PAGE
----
“It didn’t go over very well even in my own party,” he laughed. “I got called into the Speaker’s office and got my ass chewed. That process became a pattern. I was not playing by any set of unspoken rules.”

Chenette said his first term has been “challenging,” yet he refuses to back down or change his firebrand style.

“We’re not sent to Augusta to sit on our hands, and behave like well-trained dogs,” he said. “The people sent us there to do their work, but on Day One, I was disgusted by the fact that we spent so much time talking about how to get re-elected . . . on Day One.”

Not surprisingly, Hobbins admitted that his colleague makes some people uncomfortable.

“Justin certainly has a different style,” Hobbins said. “He is outspoken and very idealistic. He seems in a rush to make his mark.”

But Hobbins also says Maine’s term limits law has changed the dynamic of how the Legislature works.

“When I first got there, you didn’t feel a clock ticking against you,” Hobbins recalled. “Today, it’s different, younger people feel a sense of urgency, as if there isn’t much time to accomplish their goals.”

Hobbins describes Chenette as conscientious, but certainly not pragmatic.

“There is no denying that there is a generational gap,” Hobbins said. “Justin feels strongly about issues and causes, but that does not mean that others do not feel just as strongly, even if they have a different approach.”

Hobbins said he is just as “progressive” in his political philosophy as Chenette.

“I know what it’s like to be young and full of passion,” Hobbins said. “I became the state party chair when I was 28, and I ran for Congress when I was 32.”

Hobbins said the Legislature is no longer dominated by a bunch of stuffy, old white men. “The president of the senate (Justin Alfond) is 36, and the Speaker of the House (Mark Eves) is also 36. Age is not so much of an issue as a difference of approach.”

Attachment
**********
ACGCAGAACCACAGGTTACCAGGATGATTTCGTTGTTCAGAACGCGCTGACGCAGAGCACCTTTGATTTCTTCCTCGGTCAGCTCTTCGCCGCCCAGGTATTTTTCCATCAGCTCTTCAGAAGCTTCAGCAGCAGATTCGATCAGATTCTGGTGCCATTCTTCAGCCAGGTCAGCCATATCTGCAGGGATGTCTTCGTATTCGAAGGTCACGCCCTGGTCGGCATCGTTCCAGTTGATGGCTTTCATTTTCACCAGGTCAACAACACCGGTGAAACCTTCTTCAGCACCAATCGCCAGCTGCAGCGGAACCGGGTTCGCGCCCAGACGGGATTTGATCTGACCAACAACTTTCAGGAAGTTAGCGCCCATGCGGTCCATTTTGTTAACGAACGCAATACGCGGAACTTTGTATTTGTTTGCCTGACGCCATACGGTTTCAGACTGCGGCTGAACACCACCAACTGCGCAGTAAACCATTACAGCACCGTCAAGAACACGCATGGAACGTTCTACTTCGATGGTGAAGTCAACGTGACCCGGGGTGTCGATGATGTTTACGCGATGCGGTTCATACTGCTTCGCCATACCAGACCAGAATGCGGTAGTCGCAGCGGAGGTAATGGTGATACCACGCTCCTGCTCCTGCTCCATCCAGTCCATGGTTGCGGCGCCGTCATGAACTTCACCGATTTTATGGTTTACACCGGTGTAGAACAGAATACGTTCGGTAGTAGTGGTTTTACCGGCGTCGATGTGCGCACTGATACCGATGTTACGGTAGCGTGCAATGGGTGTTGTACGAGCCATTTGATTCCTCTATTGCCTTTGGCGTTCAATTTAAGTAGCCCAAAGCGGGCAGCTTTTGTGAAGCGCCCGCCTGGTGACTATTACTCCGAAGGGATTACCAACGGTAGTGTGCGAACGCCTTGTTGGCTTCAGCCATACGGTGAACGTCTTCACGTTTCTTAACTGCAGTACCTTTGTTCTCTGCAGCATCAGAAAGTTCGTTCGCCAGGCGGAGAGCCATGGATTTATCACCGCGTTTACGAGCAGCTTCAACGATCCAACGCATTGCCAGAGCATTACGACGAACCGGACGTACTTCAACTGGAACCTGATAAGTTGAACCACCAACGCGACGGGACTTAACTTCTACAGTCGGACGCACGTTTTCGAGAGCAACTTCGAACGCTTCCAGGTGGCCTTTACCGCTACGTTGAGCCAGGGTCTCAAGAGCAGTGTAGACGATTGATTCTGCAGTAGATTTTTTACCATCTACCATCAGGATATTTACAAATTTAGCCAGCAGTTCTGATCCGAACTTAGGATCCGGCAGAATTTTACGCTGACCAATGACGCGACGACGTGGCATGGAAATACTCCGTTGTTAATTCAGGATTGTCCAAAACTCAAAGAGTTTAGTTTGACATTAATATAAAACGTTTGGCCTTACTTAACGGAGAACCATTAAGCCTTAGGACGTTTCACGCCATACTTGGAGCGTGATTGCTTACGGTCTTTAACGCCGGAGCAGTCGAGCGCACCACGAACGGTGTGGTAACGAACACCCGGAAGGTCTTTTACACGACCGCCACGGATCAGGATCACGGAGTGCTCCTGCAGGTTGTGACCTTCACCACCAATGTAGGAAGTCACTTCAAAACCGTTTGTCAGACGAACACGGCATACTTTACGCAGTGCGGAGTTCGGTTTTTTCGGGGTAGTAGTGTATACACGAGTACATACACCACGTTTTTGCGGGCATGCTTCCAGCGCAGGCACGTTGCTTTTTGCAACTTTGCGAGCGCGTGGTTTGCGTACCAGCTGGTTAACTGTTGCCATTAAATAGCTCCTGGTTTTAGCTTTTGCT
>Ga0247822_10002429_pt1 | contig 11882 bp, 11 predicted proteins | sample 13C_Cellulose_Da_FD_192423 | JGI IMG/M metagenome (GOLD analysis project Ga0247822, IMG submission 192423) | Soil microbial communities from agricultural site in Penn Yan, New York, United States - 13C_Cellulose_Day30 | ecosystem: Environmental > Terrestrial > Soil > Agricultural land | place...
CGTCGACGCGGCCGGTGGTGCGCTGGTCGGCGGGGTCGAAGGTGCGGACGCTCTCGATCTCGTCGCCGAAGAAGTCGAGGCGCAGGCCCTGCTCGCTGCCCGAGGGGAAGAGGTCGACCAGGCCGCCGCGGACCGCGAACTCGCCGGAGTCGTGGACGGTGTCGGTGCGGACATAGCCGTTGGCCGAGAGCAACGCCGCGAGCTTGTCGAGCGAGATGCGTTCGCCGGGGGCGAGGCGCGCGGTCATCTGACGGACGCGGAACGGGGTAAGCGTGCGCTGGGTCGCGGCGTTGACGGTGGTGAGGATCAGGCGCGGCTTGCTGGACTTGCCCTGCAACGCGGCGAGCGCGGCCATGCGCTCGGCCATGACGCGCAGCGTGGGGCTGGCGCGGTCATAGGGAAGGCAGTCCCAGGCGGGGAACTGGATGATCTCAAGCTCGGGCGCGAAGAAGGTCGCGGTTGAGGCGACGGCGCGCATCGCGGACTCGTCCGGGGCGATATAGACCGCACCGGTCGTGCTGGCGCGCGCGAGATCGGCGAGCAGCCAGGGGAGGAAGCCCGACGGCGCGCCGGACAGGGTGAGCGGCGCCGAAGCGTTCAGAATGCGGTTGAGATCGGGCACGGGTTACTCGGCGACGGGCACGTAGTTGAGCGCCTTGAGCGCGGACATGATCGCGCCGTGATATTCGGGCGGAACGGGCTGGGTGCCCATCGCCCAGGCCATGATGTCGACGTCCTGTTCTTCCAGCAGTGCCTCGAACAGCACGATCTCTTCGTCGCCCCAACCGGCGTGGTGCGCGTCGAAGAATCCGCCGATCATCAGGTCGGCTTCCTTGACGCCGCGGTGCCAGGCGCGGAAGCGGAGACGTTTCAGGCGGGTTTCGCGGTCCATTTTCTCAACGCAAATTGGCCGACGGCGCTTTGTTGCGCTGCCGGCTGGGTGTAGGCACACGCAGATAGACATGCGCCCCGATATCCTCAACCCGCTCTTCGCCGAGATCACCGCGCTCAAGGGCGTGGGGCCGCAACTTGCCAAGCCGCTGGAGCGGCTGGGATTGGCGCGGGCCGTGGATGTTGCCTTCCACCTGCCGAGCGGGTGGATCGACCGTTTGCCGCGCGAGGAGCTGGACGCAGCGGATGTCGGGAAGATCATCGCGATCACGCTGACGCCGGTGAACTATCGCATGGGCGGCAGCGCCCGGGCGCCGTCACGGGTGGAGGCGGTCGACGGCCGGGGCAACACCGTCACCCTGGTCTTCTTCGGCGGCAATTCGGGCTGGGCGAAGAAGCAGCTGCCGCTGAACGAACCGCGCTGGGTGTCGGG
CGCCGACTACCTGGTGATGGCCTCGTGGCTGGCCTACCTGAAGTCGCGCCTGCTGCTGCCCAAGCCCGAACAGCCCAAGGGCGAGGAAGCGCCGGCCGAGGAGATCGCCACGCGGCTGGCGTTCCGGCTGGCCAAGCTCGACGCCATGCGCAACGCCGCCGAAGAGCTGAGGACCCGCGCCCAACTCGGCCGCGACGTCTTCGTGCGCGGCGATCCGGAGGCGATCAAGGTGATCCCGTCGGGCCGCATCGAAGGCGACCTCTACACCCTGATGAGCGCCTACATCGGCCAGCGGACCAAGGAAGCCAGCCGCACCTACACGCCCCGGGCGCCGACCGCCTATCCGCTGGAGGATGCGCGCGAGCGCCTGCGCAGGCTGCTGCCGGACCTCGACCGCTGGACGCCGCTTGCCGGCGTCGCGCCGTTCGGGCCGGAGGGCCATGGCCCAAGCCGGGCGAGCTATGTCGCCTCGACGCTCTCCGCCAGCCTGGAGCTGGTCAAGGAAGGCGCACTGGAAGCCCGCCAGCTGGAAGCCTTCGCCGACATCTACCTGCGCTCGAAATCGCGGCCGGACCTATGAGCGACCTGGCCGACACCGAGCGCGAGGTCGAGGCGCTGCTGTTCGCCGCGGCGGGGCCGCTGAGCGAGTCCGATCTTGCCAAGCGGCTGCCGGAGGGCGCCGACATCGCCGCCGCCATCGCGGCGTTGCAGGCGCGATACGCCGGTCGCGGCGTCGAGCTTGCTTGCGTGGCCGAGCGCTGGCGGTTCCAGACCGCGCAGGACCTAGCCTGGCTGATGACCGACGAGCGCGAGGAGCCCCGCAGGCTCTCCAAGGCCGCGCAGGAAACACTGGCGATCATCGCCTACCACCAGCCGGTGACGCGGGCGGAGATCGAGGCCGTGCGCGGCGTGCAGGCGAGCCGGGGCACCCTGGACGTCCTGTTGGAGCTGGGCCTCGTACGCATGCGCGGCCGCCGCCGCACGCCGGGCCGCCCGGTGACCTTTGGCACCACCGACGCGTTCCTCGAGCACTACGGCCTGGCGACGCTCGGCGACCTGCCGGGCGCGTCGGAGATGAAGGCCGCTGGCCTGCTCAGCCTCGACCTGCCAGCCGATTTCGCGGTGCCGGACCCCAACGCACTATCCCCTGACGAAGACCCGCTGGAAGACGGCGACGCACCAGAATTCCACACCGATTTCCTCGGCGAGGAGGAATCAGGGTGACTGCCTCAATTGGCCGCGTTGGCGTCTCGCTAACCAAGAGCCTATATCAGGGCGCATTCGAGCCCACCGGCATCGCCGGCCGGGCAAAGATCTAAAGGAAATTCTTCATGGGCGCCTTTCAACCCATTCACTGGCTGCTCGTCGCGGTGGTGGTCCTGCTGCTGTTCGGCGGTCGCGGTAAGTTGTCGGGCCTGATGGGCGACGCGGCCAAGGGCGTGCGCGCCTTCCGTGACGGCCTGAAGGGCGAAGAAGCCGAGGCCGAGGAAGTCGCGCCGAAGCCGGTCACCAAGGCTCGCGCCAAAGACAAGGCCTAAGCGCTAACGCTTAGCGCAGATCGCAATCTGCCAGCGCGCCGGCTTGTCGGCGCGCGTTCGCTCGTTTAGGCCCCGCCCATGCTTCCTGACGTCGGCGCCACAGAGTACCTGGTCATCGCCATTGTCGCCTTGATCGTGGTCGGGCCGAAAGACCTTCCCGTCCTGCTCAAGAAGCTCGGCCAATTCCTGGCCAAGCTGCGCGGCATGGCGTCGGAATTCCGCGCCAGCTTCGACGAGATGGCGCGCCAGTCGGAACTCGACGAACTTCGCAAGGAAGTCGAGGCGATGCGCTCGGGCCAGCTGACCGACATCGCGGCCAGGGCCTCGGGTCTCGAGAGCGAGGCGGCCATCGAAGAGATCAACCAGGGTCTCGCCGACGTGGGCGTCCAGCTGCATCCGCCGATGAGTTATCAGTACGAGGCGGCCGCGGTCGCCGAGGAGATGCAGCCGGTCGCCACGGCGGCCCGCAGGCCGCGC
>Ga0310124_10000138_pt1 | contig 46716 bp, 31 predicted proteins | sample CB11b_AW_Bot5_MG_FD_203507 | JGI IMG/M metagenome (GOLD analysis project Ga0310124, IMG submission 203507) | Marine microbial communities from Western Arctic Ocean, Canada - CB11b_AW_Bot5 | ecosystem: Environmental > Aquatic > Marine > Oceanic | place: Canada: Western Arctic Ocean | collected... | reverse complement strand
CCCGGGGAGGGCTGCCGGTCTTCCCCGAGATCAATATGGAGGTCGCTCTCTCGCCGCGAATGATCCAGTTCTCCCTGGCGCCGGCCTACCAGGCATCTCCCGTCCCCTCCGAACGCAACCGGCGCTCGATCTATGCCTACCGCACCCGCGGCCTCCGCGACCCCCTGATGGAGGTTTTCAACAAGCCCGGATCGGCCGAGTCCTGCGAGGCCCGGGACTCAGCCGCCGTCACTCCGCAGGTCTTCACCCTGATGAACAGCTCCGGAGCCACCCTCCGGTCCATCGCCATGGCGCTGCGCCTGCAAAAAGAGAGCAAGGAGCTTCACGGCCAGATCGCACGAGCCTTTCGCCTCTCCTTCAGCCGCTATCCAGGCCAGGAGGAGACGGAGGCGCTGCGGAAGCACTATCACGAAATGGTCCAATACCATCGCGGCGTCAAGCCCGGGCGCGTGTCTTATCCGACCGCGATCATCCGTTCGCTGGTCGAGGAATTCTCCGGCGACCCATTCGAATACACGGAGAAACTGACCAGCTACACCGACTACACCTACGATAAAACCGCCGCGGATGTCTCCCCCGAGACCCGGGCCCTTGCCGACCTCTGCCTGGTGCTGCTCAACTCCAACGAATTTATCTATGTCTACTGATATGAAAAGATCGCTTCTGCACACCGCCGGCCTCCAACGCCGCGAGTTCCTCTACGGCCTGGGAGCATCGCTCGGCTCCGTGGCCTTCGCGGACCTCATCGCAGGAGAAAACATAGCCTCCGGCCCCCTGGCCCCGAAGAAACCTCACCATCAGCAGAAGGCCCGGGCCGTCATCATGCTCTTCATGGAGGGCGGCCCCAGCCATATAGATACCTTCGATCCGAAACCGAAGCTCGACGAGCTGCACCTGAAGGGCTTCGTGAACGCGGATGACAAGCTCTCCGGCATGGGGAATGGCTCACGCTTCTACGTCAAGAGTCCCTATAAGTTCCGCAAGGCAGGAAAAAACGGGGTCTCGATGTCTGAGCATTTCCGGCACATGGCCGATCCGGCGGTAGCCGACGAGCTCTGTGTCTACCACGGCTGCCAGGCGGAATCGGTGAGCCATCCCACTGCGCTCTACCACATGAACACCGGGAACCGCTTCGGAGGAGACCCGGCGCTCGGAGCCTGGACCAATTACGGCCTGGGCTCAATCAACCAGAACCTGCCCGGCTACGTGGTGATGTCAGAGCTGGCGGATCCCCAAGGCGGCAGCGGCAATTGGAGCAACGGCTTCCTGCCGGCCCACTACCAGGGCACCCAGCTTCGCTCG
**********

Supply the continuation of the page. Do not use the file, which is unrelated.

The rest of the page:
Hobbins said a shift of legislative demographics is representative of generational shifts in other parts of society.

“Look, I don’t post pictures of myself every day on Facebook or use Twitter, but a lot of people do, and those can be good tools to keep your constituents updated,” he said. “I think it’s a significant compliment to the citizens of Saco that they choose people who have vastly different styles to represent them.”

Republican Joyce Maker represents the city of Calais in the Maine House. She is old enough to be Chenette’s mother, and concedes that she has taken him under her wing.

DSCN2402“I love Justin,” Maker said. “He is a wonderful young man, and he works very hard, but I do think he has some growing up to do.”

Maker describes herself as a moderate. She says she has been able to find a lot of common ground with Chenette, a Democrat who describes himself as further left of center.

“He comes across as strong and opinionated sometimes, but he is also a really good listener,” Maker said. “I think in time, he will catch on and learn the benefits of being a bit more pragmatic.”

Maker says she sees the value of Maine’s Clean Election Law, but agrees with Chenette about the inherent problems of leadership PACs.

“Justin would like to do away with Clean Elections,” she said. “I see some value to the program because it allows more people the opportunity to participate. But despite our differences, we have been able to work through that issue, and I think he is genuinely interested in hearing other points of view.”

Chenette says he is more than happy to work with his colleagues on the other side of the political aisle.

“I love having lunch with Republicans,” he laughed. “It’s always a good opportunity to learn about the people beyond their particular labels. You can find a common connection, and that helps make the process work better.”

Is Chenette becoming more pragmatic?

“I don’t know,” he confessed. “But I know that I will always stay true to values and core beliefs. Barry’s style has a place. We just have different approaches. I think we make a good tag team for Saco.”

Next installment: Justin Chenette: A rising political star?